Miles Per Gallon

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Miles per Gallon - 2015/05/03

I remember a while ago attending a talk that did something utterly bizarre with units of "miles per gallon." I don't remember much about it, but I thought I'd attempt to reconstruct the process in a post, just to see how far I get, what conclusion I reach, and whether people think it's as bonkers as I do.

So here we go ...

We start by talking about fuel consumption in a car. Let's suppose for the sake of concreteness that the car can get 30 miles per gallon. The following figures are rough, but close enough.

I'm playing fast and loose with the number of significant figures I'm using here, but this is all just a first approximation to see what's going on - everything should be recomputed later with more attention to the question of accuracy.
Since there are about 1.6 km in a mile, 30 miles per gallon is, of course, 50 km per gallon. There are about 4.5461 litres in a gallon, so that's about 10.56 km per litre, or 10560 m per litre.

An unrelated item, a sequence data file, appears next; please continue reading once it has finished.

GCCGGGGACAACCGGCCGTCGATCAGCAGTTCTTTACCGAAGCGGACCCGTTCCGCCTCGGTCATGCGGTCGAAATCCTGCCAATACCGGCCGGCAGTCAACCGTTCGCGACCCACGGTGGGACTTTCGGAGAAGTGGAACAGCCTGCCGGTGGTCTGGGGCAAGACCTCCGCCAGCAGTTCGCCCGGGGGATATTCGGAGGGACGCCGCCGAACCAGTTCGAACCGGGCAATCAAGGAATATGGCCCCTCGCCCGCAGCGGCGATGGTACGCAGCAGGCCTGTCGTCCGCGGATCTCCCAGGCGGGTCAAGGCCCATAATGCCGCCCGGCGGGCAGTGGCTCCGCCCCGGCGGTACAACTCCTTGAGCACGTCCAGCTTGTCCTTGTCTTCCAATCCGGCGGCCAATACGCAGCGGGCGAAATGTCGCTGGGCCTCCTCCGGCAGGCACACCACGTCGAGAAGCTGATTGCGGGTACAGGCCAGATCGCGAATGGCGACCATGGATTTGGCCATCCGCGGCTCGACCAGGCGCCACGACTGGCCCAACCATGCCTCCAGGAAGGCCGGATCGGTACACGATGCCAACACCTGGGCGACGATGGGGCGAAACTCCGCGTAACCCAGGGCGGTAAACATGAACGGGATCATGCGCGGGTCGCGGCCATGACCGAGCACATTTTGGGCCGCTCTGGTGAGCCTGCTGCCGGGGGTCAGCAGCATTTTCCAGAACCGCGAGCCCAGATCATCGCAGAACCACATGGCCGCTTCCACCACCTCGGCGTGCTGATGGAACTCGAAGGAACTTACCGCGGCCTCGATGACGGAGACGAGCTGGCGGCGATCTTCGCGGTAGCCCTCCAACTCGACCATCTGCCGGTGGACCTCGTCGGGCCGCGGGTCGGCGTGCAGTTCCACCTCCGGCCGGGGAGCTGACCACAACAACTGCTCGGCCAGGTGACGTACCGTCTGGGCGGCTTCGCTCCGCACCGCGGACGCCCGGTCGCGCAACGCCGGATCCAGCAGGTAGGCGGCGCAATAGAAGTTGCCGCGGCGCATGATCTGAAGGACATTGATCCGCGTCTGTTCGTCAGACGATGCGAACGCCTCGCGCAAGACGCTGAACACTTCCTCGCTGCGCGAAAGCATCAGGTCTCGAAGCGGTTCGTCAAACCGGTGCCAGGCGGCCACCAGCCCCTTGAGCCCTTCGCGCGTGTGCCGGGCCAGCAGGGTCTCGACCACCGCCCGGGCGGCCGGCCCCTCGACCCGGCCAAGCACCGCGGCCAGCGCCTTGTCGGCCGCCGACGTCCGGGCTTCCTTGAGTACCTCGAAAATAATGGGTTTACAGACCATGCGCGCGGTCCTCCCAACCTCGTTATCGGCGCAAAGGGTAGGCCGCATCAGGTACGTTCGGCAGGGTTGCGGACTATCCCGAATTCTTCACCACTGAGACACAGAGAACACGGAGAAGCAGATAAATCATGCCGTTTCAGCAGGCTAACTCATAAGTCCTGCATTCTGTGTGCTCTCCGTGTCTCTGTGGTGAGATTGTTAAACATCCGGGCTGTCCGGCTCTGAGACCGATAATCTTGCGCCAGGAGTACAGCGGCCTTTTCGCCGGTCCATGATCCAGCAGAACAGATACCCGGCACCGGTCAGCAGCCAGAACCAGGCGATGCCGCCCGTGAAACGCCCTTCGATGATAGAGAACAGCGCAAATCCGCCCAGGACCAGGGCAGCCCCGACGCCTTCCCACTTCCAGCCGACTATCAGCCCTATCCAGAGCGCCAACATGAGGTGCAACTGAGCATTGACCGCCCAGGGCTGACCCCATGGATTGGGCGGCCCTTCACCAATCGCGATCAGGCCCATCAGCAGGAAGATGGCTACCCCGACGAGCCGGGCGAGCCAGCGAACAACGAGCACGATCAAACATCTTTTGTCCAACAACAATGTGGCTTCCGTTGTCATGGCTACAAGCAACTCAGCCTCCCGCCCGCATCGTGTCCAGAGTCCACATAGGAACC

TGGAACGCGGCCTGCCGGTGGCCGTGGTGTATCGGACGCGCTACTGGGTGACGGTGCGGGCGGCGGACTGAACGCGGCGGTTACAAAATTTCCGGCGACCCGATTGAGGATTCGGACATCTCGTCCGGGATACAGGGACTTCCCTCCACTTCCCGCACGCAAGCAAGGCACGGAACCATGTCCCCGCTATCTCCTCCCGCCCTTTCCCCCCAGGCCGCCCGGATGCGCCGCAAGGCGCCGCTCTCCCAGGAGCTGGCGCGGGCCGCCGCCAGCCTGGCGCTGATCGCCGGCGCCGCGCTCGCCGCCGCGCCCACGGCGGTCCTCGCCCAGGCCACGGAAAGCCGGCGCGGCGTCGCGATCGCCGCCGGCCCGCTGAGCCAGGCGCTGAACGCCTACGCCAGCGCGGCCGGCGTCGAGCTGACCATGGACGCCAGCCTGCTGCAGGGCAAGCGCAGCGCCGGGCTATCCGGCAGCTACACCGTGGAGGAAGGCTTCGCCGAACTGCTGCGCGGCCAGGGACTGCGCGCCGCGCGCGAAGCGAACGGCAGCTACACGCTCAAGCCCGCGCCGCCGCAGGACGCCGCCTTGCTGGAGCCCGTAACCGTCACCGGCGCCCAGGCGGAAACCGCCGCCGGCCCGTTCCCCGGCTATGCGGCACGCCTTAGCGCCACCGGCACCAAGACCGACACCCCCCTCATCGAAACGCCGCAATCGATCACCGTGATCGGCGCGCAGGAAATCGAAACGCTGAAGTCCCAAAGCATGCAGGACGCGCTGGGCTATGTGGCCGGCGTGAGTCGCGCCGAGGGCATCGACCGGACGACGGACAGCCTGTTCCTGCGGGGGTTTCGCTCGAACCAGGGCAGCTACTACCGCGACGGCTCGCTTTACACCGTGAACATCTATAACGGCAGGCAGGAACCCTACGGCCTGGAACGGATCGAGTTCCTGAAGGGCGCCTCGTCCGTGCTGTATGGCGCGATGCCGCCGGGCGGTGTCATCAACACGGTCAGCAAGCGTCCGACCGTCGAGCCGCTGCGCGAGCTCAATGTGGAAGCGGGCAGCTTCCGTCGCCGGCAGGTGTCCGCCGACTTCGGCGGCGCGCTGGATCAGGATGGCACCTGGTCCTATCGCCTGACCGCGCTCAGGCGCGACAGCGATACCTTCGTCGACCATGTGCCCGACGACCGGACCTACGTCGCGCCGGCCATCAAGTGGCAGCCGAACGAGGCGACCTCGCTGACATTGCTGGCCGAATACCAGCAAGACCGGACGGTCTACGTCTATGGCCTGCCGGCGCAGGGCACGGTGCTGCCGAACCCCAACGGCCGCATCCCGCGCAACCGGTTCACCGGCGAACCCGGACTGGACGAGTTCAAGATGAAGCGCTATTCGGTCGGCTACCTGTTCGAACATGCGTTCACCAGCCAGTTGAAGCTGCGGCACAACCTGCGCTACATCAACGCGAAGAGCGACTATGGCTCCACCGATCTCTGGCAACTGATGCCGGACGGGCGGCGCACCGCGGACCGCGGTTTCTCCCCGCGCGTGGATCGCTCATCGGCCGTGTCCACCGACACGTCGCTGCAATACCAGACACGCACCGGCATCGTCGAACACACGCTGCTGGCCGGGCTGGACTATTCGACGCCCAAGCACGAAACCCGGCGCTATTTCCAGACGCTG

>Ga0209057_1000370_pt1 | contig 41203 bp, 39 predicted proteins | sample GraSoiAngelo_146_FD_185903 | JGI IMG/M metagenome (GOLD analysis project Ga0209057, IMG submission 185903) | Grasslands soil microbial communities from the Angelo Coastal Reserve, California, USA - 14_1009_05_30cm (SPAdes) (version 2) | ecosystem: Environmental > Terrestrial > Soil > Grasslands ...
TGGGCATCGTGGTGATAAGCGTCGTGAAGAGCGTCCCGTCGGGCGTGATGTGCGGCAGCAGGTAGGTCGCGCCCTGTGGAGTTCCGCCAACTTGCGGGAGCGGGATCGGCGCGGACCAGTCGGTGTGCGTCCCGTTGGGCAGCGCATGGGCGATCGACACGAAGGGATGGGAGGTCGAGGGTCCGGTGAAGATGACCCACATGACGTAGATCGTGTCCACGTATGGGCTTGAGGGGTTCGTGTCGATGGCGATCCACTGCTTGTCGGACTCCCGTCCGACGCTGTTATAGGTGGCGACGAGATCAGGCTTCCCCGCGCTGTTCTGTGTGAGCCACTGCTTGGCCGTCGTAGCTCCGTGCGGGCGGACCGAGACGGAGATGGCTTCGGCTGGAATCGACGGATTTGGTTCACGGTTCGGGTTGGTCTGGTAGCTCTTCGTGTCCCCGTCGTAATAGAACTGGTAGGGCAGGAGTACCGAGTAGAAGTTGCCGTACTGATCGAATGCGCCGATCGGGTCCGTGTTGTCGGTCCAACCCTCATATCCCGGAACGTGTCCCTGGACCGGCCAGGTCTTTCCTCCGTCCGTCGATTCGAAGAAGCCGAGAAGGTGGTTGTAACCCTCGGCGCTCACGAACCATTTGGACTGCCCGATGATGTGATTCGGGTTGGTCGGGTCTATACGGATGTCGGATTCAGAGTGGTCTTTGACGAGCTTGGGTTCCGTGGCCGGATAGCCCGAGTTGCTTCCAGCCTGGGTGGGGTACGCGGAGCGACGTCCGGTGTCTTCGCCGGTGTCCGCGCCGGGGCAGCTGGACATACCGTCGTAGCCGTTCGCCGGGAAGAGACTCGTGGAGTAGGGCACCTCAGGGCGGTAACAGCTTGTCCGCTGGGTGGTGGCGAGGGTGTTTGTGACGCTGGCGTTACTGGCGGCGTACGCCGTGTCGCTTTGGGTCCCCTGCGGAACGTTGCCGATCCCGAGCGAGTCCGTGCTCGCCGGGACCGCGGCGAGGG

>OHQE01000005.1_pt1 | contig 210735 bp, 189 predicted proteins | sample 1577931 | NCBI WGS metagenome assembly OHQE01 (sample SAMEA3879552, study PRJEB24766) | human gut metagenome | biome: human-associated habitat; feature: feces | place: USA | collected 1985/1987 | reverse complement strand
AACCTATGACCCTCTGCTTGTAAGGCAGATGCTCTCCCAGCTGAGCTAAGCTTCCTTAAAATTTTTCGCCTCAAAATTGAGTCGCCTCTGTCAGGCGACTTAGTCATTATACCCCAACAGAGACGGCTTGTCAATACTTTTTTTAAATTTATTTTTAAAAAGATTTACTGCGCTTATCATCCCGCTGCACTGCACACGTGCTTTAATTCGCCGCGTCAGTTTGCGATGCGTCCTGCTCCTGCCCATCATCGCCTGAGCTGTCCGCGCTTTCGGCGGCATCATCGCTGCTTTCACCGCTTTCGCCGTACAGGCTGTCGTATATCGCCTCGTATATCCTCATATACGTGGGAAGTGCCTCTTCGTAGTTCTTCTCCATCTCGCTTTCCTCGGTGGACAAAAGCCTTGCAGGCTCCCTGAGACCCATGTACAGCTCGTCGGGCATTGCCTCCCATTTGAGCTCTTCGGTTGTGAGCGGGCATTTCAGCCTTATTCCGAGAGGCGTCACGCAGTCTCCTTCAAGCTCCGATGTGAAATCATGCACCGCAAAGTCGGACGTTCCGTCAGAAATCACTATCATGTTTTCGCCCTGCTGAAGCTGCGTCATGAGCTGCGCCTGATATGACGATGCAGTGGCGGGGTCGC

Now a litre of fluid is 0.001 m3, or 106 cubic millimetres. Thus our 30 miles per gallon is 10560 m per (106 mm3), which is the same as 10.56x106 mm per (106 cubic mm), or 10.56 mm / mm3.

Cancelling units, we get a result of 10.56 mm-2.

Well, units of mm-2 are a bit difficult to visualise, so we can invert this, and instead of talking about miles per gallon, we can talk about gallons per mile, and we discover that our car's fuel consumption is roughly 0.1 mm2. (More accurately, 0.0942 mm2)


What this means is that if you had a trough with a cross-sectional area of 0.1 mm2 and you filled it with fuel, and if your car could scoop up that fuel as it went, the fuel it collected would be enough to keep it going for as long as the trough was there supplying the fuel.

Just 0.1 mm2.

That can't be right, can it?

Yes, I think it is.

Consider the figure of 30 miles per gallon. That's roughly 10 km per litre. Now imagine spreading that 1 litre into a cuboid that's square in cross-section, and 10 km long. What's the area of the cross-section?

Yup, it's 0.1 mm2.


Added later:

A few people have pointed out this link:

It's typical that XKCD should get there and, as always, do such an outstanding job of it. In my defence, I saw the talk about units may years ago, perhaps as many as 25 years, and certainly before I knew of XKCD.

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